If possible, then the whole project should take place over the autumn and winter terms with the exhibition opening in the last week of March 2016.
Targets and Aims
- To stimulate and inspire students to think out of the box and tap into their creative potential with the guidance of professional artists and translators
- To make foreign languages exciting/interesting to secondary school students in a playful manner
- To find links between the arts and other school subjects (e.g. foreign languages, media studies, PE) and weave a web of translations between them in order to find a new way of looking and approaching/ appropriating/ understanding new material.
Katrina Barnes is a freelance translator and tutor, working between French, Spanish and English. She is particularly interested in the intersection between translation and education, and is currently researching ways in which professional translator training techniques can be applied to modern foreign language learning. Katrina is a Fellow of the Atlantis Project, which delivers intensive English teaching in the Azores and the Canary Islands, and spends much of her time promoting language and cultural exchange in the Thames Valley area through public lectures and conversation circles.
Maria-José Blanco teaches 20th-century Spanish literature, language and translation at King’s College London. Her research interests lie in contemporary Spanish writers, with a special focus on women writers and life-writing. She has published Life-writing in Carmen Martín Gaite’s Cuadernos de todo and her Novels of the 1990s (2013), has coedited a special issue of the Journal of Romance Studies : ‘Airing the private: women’s diaries in the Luso-Hispanic World’ (2009) and has also coedited The Power of Death: Contemporary Reflections on Death in Western Society (2014) and Feminine singular: women growing up through life-writing in the luso-hispanic world (2015).
Sarah Steenhorst is a freelance art manager. She holds a master’s degree in Arts Management from Anglia Ruskin University, Cambridge as well as a BA in Fine arts, for which she researched the importance of engagement/ community art. She was born and raised in the Netherlands and has lived in the UK for the last 2.5 years. Sarah has set up and has been involved with several Community Art Projects. At the moment she holds a voluntary position as Arts Ambassador at the Cambridge Art Salon advising and helping the team with their fundraising scheme. (www.cambridgeartsalon.org.uk) As a non-native English-speaker with a passion for the arts Sarah is interested in using different art forms to teach and experience languages as she believes those two subjects are influential in connecting and better understanding the diversity of subjects taught in school.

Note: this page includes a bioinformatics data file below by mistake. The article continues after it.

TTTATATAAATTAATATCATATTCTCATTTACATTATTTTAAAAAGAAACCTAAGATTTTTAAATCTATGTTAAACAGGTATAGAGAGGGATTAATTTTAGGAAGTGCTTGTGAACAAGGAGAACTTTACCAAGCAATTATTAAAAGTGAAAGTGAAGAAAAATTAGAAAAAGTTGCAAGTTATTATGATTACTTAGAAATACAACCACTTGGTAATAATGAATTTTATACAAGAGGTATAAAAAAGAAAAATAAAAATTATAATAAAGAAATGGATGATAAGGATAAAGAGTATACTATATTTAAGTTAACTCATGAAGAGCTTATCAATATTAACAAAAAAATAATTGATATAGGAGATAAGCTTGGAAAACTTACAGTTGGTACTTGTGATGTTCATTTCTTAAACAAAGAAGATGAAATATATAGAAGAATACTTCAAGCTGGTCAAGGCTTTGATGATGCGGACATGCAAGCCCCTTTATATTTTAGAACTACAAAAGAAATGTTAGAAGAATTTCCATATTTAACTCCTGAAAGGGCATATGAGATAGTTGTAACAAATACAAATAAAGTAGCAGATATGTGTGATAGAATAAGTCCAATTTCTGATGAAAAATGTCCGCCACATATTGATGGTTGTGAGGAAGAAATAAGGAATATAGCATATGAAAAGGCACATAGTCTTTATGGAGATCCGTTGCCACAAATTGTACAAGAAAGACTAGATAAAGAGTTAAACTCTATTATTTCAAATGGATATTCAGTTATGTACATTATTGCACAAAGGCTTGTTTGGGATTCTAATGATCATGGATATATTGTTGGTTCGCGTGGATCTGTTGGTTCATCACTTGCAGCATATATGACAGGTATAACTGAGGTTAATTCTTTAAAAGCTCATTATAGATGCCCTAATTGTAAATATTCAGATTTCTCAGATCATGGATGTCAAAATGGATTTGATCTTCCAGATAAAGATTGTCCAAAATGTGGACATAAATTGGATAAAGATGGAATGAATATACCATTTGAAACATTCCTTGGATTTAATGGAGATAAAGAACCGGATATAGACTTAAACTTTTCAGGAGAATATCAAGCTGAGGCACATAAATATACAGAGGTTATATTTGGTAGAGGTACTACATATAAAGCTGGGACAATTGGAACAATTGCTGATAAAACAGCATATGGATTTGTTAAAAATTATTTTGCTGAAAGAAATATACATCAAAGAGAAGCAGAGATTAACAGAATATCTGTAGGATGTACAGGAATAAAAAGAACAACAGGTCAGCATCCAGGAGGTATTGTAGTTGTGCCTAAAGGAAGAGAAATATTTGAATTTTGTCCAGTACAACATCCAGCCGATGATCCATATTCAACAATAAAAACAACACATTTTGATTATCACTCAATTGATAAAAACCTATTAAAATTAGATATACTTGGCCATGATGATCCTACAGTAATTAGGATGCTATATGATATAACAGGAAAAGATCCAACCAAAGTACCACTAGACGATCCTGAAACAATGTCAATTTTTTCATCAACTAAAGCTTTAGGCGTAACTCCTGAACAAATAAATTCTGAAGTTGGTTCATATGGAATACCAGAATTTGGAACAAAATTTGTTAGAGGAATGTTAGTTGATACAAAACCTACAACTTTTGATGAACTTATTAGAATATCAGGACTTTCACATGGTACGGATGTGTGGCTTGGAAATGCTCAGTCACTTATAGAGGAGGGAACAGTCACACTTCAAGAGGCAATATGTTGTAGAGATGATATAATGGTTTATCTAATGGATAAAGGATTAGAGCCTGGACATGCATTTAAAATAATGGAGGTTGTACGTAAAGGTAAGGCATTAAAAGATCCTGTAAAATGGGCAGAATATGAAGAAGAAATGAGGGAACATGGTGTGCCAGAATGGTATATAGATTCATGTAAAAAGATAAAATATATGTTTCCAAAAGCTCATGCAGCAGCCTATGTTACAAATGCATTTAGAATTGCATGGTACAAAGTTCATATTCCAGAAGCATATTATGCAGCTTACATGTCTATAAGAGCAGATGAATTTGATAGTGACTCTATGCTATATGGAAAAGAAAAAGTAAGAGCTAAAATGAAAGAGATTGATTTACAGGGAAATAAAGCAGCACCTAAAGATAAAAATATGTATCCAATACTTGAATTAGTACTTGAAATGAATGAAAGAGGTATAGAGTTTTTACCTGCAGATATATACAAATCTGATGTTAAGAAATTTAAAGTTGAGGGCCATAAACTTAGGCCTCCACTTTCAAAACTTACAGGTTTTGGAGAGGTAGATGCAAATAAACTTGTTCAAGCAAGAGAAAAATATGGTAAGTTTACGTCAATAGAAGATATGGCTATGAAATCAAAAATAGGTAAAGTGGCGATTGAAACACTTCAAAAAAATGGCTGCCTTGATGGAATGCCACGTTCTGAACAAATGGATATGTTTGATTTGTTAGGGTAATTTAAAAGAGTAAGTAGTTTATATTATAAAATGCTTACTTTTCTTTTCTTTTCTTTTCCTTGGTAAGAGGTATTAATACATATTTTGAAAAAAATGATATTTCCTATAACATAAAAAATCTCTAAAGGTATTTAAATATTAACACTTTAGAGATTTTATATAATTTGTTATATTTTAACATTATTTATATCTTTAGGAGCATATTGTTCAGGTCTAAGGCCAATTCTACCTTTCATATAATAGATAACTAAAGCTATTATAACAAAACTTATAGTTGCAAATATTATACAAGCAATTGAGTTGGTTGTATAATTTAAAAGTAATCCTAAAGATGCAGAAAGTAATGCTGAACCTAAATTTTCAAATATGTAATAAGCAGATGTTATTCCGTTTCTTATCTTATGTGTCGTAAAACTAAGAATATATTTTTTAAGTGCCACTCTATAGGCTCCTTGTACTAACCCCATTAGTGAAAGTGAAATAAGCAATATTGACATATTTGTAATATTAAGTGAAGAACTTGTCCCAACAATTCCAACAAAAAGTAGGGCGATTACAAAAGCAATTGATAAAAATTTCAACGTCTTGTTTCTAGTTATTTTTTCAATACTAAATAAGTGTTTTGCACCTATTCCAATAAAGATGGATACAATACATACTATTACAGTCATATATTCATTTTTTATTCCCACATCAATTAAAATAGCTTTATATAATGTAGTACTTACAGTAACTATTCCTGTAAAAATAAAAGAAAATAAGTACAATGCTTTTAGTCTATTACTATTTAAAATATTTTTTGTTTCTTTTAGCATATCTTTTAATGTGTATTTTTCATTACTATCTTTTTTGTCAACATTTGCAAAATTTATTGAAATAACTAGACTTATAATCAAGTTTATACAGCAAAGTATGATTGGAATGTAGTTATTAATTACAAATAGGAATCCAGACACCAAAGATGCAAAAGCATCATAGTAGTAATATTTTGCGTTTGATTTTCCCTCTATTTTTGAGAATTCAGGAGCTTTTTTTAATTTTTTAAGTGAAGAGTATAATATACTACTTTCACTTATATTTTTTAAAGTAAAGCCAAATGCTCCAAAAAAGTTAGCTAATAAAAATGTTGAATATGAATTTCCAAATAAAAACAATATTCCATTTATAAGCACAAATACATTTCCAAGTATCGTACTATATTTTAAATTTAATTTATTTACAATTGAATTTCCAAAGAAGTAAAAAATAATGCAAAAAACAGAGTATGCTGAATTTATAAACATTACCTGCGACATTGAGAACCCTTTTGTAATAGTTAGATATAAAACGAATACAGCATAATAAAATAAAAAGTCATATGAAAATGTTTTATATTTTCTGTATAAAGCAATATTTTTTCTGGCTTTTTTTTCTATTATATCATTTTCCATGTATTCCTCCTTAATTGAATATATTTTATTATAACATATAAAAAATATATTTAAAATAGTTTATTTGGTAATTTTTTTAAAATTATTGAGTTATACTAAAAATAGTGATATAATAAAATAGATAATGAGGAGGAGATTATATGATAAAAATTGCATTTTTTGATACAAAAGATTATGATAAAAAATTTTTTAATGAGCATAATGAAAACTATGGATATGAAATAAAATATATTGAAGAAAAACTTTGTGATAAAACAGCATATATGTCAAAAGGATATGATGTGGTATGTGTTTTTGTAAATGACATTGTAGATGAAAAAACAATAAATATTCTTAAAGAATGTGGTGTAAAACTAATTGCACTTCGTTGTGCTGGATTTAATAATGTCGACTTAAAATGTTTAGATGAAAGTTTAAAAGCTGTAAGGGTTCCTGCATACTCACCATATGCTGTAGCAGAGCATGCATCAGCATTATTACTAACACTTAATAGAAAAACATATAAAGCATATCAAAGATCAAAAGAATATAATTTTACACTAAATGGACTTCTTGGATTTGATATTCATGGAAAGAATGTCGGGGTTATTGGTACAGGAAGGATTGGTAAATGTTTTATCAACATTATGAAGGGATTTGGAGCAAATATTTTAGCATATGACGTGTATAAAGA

Ricarda Vidal is founder and director of Translation Games. She has worked as a German-English translator since 1998 and taught translation into German at King’s College London for several years. Besides her translation practice, she is a lecturer of visual culture and teaches in the Department of Culture, Media & Creative Industries at King’s College. She has published numerous articles and book chapters and is the author of Death and Desire in Car Crash Culture: A Century of Romantic Futurisms (Peter Lang, 2013) and co-editor of The Power of Death: Contemporary Reflections on Death in Western Society (Berghahn, 2014) and Alternative Worlds: Blue-Sky Thinking since 1900 (Peter Lang, 2014). Together with the artist Sam Treadaway she also runs the bookwork project Revolve:R, an exploration of visual communication in collaboration with 24 international artists.